All values passed to this array become attributes on the main html tag except for the following:

  • partial A partial to render with instead of rendering the raw field from the given database object.

  • form A form class to use when editing the content. By default, the main form class (e.g. BlogForm) will be used. If a third argument is passed to editable_content_tag(), only those fields will be used on the form.

  • form_partial The partial used to render the fields of the form

  • mode Which type of editor to load: fancybox(default) or inline

Some of these options are explained in the next section.

A fully-configured example

While editing and display one field is nice, this plugin allows you to get infinitely more complex.

Suppose, that you need the edit form to be a completely custom form class rendered via a custom form partial. For example, suppose that each Blog has many Photo objects and you've created a form that embeds these related Photo objects (an exercise we won't go into here).

<?php echo editable_content_tag('div', $blog, null, array(
  'form'         => 'myBlogPhotoForm',
  'form_partial' => 'blog/photoForm',
  'partial       => 'blog/photos',
  'mode'         => 'inline',
)) ?>

The above code would use myBlogPhotoForm as the form class. Additionally, it would call the blog/photoForm partial to render the fields of that form. For example, the blog/photoForm partial might look like this:

<h2>Edit Blog Photos</h2>
<?php foreach ($form['Photos'] as $photoField): ?>
  <div class="blog_photo">
    <?php echo $photoField->renderError(); ?>
    <?php echo $photoField->render(); ?>
  </div>
<?php endforeach; ?>

Notice that the form tag, hidden fields, and submit buttons are not present. These are all taken care of for you automatically so that you need only to be concerned about rendering the actual fields of your form.

Like in the previous example, the blog/photos partial would be called when rendering this content tag:

<?php foreach ($blog->Photos as $photo): ?>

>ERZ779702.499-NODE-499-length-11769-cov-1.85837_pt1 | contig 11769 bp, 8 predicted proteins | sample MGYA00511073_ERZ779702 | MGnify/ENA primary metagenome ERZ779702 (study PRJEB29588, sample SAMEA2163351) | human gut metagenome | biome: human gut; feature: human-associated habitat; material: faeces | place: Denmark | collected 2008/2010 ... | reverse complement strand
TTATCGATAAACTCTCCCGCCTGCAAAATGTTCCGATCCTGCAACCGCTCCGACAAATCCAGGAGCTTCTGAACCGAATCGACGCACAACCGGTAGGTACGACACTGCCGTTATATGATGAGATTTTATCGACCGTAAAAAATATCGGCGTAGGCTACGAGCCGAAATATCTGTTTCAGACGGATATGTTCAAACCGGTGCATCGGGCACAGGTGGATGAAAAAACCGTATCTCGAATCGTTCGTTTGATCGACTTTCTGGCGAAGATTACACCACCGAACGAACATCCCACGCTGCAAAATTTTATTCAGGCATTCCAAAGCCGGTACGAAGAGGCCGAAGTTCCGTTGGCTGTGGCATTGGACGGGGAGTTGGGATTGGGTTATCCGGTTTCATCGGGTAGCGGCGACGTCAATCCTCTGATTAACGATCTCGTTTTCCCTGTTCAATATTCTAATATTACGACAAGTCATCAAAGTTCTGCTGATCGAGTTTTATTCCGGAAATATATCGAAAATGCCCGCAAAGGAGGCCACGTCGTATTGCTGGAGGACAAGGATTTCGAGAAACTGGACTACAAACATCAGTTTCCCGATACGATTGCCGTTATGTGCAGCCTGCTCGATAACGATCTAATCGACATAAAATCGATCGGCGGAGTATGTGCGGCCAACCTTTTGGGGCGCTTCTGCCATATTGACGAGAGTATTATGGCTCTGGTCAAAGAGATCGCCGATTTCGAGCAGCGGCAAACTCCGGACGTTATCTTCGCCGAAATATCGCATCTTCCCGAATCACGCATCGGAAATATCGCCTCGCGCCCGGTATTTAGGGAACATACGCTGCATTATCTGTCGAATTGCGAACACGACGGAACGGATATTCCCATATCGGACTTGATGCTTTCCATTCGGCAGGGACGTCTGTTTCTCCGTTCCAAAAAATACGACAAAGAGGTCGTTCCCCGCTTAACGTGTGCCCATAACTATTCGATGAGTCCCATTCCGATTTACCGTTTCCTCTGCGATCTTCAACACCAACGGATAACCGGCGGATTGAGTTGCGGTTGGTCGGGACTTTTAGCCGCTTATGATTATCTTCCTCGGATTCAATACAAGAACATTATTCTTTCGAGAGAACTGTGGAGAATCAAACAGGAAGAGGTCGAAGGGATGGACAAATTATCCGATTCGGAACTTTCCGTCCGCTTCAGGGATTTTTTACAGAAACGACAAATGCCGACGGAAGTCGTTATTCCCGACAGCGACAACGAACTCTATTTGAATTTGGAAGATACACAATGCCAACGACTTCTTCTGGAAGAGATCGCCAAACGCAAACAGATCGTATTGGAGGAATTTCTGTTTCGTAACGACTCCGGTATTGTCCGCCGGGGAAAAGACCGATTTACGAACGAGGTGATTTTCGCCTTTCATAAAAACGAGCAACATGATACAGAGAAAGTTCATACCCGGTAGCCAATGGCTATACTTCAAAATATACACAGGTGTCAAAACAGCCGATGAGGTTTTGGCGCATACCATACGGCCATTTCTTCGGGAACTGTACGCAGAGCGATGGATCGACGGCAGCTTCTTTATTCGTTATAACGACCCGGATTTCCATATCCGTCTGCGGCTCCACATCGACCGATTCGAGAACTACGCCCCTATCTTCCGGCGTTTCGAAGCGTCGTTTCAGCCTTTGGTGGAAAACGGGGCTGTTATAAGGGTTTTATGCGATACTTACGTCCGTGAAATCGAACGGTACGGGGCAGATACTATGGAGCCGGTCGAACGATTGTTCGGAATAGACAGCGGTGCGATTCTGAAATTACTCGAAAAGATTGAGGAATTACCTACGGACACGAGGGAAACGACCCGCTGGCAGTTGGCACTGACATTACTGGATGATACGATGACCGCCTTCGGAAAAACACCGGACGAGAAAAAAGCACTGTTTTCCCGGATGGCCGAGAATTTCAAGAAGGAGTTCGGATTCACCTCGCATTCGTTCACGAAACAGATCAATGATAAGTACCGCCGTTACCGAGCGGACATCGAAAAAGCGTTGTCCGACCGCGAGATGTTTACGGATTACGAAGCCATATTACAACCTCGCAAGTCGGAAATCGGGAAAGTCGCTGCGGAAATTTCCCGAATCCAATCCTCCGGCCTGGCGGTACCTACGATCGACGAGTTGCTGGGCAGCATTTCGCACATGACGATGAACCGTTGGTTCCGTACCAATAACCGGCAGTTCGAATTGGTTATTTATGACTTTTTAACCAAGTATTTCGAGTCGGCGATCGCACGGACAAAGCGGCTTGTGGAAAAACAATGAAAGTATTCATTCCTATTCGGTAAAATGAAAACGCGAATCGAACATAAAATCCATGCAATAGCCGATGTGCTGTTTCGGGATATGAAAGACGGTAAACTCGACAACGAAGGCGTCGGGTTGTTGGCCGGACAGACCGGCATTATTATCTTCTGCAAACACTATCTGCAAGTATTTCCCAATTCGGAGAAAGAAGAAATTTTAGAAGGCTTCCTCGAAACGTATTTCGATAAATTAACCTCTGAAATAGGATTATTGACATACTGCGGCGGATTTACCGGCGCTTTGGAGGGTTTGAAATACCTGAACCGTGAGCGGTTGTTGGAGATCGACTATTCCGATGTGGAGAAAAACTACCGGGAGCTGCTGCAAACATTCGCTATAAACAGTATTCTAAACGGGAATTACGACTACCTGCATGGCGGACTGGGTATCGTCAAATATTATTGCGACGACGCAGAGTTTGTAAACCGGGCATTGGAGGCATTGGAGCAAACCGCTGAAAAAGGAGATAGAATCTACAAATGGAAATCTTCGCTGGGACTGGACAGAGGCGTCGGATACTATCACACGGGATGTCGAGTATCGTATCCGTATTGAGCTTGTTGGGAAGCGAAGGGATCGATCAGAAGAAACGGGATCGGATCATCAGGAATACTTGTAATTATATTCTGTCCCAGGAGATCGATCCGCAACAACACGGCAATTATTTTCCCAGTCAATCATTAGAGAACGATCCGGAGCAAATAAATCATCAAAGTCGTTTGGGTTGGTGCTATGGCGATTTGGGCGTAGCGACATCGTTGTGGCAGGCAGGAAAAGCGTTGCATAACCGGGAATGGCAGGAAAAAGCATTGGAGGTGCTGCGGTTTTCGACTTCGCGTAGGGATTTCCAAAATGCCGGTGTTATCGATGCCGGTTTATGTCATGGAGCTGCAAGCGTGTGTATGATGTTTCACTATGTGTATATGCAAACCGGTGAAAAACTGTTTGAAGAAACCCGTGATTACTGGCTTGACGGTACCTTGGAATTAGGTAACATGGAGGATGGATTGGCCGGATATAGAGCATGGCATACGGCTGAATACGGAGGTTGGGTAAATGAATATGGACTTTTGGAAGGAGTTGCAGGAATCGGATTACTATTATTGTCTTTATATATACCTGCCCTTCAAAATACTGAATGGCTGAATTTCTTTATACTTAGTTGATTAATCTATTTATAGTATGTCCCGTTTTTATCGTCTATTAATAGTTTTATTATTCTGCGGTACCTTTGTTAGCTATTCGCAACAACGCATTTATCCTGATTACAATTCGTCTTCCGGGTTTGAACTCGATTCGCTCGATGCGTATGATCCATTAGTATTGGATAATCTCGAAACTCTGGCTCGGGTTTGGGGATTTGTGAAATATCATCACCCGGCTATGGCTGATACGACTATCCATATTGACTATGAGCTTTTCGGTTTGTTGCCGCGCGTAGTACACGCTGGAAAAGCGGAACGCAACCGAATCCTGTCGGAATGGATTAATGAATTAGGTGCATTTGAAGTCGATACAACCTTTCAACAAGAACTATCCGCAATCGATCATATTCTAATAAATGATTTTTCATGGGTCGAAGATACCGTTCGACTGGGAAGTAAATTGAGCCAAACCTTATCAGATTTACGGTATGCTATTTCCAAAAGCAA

<?php echo image_tag('/uploads/'.$photo->filename) ?>
<?php endforeach; ?>

Finally, another option, mode, was also specified in the options argument of editable_content_tag. This option, which can take the value inline or fancybox whether to render the form inline where the actual content resides or in a popup fancybox modal window.

Configuration

Various things can be configured at the global level via app.yml. All of these options are present in the app.yml packaged with the plugin along with description for each.

The most interesting options occur under the content_service_options key:

all:
  editable_content:
    content_service_options:
      empty_text:          "[Click to edit]"
      edit_mode:           fancybox
      admin_credential:    editable_content_admin

The empty_text option specifies the default text that will be placed in any content tags that have no content.

The The edit_mode option takes one of two values: fancybox or inline. This specifies the default mode to be used unless an individual content tag passes the mode option.

The admin_credential option specifies the user credential a user must have in order to see content editor. If set to false, all authenticated users will be able to edit the content.

The fine details

Please clone and improve this plugin! Any feedback is welcomed - including design related :). If you have any ideas, notice any bugs, or have any ideas, you can reach me at ryan [at] thatsquality.com or @weaverryan.

A bug tracker is available at http://redmine.sympalphp.org/projects/editable-content

This plugin was taken from both sympal CMF and sfDoctrineEditableComponentPlugin.